Regulatory organisation FCA
Financial Conduct Authority (FCA) is an independent non-governmental financial regulator under the control of the Ministry of Finance of the UK. Previously, the regulator FCA was called the FSA (Financial Services Authority). But with the release of a new British law from 1 April 2013 on the control of financial markets "Directorate for financial regulation and supervision in the UK" (FSA) split into two knobs: "Finance activity" (FCA) and "On prudential supervision" (PRA). In fact, the FCA has remained the same goals and objectives, and its predecessor the FSA, but has narrowed list of companies that fall under the jurisdiction of the regulator (mainly brokers, small and medium-sized banks, investment companies and foundations), and greatly expanded powers that the FCA can apply to them in case of detection of violations of rules and fraud. As for the PRA, a subsidiary of the Bank of England, the regulator monitors the activities of large financial institutions such as major banks and insurance companies.
Objectives of the FCA are:
- guarantees to market participants in accordance with the UK legislation;
- maintaining financial stability of UK;
- protection of investors ' rights.
- creating conditions for the transparency of financial markets;
- contribution to the reduction of financial crime.
The core objectives of the FCA include:
- guarantee the safety of consumers of financial services;
- organization and maintenance of fair competition;
- ensuring the integrity of the financial system in the UK.
In fact, financial markets are under full control of the Bank of England and regulatory bodies FCA and PRA are responsible for regulating the activity of over 50 thousand financial companies, monitor the performance of their duties in front of their customers, and also carry out measures to prevent fraud. So, the FCA may restrict the advertising of financial services and even ban them, if it is determined that financial services have higher risks.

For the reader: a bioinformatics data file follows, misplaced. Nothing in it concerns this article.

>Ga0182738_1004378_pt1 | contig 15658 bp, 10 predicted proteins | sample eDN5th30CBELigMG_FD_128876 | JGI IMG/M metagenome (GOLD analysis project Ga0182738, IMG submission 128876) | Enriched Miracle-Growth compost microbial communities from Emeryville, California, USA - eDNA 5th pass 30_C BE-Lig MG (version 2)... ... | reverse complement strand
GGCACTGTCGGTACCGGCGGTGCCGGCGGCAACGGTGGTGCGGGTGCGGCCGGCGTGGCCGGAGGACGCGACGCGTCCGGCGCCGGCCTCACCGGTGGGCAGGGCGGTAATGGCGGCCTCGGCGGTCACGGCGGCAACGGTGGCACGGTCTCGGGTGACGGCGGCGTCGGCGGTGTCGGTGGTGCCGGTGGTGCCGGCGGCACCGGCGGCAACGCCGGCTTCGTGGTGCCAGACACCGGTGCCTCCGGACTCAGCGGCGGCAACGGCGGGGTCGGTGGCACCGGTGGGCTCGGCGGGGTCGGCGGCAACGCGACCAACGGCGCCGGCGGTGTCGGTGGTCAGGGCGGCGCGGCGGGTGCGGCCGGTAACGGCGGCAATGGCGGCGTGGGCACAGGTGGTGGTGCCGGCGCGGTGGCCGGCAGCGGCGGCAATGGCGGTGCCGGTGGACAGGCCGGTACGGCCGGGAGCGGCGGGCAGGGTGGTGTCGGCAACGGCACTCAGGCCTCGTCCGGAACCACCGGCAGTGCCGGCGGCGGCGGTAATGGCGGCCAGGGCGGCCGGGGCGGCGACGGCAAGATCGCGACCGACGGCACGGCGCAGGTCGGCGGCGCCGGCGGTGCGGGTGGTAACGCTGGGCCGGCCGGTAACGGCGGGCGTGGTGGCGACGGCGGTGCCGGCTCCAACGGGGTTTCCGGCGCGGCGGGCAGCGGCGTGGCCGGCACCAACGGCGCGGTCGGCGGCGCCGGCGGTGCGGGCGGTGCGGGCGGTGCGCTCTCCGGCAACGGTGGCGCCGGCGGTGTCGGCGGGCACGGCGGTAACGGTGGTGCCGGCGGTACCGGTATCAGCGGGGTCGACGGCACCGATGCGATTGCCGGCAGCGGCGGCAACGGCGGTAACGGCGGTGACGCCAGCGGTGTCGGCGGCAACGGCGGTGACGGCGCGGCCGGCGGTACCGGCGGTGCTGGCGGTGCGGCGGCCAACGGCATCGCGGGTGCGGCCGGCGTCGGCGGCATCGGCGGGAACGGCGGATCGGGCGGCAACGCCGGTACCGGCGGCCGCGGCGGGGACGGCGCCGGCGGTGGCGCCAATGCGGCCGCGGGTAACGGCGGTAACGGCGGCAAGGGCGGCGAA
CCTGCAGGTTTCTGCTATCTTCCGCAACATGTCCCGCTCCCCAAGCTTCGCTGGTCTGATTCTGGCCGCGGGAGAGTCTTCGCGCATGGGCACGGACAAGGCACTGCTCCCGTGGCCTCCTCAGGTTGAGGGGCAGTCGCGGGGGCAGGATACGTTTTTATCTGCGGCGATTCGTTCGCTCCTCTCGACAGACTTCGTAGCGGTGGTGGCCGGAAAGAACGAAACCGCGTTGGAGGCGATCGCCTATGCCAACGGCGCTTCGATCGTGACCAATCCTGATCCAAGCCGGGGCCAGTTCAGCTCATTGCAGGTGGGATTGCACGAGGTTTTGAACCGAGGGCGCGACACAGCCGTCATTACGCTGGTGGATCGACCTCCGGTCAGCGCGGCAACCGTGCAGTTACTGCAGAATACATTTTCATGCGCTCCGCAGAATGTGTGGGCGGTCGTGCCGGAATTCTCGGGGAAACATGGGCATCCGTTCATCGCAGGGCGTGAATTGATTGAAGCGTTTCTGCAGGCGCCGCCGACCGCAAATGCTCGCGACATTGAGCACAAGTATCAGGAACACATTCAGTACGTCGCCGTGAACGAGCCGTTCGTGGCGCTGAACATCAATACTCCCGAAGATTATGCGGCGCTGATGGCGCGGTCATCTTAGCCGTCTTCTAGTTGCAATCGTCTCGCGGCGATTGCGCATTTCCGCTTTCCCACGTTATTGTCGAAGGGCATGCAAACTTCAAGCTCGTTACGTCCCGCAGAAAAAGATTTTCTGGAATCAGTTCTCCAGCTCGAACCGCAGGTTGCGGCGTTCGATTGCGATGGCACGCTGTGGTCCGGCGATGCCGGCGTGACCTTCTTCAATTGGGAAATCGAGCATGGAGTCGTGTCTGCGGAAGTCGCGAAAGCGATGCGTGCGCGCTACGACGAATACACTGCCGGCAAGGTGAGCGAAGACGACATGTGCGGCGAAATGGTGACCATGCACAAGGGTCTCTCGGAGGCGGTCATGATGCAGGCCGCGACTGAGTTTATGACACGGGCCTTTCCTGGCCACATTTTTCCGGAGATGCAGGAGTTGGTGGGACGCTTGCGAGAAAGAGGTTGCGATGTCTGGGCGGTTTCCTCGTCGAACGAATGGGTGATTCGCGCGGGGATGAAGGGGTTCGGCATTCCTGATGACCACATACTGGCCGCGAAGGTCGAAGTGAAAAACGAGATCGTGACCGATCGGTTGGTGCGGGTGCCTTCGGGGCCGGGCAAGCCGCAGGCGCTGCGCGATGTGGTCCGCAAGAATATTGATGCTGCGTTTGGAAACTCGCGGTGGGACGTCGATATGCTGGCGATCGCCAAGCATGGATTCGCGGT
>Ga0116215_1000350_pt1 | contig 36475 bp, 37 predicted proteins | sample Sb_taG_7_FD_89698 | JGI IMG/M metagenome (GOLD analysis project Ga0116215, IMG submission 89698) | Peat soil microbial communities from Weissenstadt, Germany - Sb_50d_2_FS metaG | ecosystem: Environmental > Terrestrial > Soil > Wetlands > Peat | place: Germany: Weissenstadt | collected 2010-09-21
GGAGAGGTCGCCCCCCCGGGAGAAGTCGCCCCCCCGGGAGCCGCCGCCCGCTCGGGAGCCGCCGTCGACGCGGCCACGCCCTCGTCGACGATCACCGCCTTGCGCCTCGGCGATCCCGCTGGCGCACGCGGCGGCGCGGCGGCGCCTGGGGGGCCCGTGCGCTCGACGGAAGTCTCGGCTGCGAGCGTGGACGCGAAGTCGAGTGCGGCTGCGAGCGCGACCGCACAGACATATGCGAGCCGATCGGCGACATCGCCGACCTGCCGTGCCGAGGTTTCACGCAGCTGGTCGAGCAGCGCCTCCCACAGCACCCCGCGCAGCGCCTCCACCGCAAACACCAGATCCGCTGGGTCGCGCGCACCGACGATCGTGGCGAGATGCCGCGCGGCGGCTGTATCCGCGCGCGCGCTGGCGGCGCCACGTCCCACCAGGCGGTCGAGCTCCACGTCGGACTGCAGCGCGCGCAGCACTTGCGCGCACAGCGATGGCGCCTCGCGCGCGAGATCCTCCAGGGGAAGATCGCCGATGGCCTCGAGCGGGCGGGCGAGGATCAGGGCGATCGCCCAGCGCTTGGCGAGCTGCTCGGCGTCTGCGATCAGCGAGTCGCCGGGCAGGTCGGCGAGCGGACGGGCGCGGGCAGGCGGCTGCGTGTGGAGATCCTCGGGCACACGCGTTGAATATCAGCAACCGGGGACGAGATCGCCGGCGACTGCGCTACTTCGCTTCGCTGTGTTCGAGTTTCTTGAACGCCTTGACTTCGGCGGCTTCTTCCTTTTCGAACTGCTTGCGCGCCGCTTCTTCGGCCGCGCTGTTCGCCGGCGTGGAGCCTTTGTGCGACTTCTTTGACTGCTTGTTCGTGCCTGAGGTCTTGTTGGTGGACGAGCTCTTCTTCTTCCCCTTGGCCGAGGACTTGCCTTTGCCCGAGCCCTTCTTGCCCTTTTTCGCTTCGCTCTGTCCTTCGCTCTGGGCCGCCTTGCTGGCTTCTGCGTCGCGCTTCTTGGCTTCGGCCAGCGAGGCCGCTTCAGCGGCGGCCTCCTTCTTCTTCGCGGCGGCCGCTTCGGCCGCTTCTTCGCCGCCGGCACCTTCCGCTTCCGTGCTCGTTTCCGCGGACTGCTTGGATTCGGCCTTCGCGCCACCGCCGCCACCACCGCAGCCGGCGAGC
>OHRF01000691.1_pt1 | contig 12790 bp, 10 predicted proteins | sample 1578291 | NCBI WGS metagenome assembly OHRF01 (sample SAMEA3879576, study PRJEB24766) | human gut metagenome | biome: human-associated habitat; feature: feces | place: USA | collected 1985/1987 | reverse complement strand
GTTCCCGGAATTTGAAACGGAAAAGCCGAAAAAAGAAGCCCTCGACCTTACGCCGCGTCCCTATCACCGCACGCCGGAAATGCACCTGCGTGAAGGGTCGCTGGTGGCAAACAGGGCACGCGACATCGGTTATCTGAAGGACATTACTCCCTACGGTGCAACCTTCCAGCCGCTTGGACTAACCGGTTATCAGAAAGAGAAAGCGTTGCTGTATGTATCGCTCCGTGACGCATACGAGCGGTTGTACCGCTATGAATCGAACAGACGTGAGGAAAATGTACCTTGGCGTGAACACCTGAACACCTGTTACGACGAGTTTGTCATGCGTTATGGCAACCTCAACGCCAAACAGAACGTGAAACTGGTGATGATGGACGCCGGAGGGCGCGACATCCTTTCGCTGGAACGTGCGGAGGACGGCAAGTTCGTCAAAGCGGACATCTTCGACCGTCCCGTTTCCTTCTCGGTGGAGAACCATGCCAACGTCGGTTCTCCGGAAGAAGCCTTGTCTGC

To obtain a license of the FCA is quite simple. You need to fill out an application, pay a membership fee of up to 25 thousand British pounds, to provide a business plan and financial statements for last year. But to keep the license of the FCA is much more complicated, as the regulator constantly carries out inspections and audits, reviews monthly reports of the company, requiring brokers information about each concluded their transaction, and most important condition is that the broker kept the money of their clients in segregated accounts separate from their capital. In case of detection of violations of these requirements, the FCA not only may cancel a broker's license, but also maximally inform the society about the violations of this company, undermining its credibility and will negatively affect future activities.
That is why FCA is one of the most reliable regulators, and brokers are trying to get a license, opening a subsidiary in the UK. For investors, the FCA serves as a guarantee of their investments even in the event of bankruptcy of the company, and for brokers FCA is a good advertisement of their activity as on the FCA's website published an open list of companies that have received her license.